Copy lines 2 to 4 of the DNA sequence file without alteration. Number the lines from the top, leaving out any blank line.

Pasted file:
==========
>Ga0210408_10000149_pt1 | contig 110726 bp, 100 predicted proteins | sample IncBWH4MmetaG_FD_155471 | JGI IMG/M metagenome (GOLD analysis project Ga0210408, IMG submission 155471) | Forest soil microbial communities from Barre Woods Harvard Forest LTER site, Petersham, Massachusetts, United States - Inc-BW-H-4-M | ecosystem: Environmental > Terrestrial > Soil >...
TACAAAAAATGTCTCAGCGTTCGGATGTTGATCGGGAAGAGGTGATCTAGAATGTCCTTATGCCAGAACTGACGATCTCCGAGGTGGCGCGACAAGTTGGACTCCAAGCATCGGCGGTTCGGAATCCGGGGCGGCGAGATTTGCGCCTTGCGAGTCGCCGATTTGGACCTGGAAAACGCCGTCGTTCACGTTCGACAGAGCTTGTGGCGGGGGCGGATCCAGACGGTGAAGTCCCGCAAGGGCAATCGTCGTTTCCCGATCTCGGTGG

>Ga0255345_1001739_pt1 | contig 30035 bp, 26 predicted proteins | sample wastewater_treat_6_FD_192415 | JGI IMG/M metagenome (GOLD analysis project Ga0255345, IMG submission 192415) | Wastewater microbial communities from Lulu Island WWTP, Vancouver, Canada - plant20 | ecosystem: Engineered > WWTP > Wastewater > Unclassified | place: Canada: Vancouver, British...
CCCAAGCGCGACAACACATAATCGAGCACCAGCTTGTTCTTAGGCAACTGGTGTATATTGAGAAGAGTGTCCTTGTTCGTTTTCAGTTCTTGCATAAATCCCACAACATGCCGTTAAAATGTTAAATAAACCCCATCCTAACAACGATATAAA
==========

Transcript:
TACAAAAAATGTCTCAGCGTTCGGATGTTGATCGGGAAGAGGTGATCTAGAATGTCCTTATGCCAGAACTGACGATCTCCGAGGTGGCGCGACAAGTTGGACTCCAAGCATCGGCGGTTCGGAATCCGGGGCGGCGAGATTTGCGCCTTGCGAGTCGCCGATTTGGACCTGGAAAACGCCGTCGTTCACGTTCGACAGAGCTTGTGGCGGGGGCGGATCCAGACGGTGAAGTCCCGCAAGGGCAATCGTCGTTTCCCGATCTCGGTGG

>Ga0255345_1001739_pt1 | contig 30035 bp, 26 predicted proteins | sample wastewater_treat_6_FD_192415 | JGI IMG/M metagenome (GOLD analysis project Ga0255345, IMG submission 192415) | Wastewater microbial communities from Lulu Island WWTP, Vancouver, Canada - plant20 | ecosystem: Engineered > WWTP > Wastewater > Unclassified | place: Canada: Vancouver, British...
CCCAAGCGCGACAACACATAATCGAGCACCAGCTTGTTCTTAGGCAACTGGTGTATATTGAGAAGAGTGTCCTTGTTCGTTTTCAGTTCTTGCATAAATCCCACAACATGCCGTTAAAATGTTAAATAAACCCCATCCTAACAACGATATAAA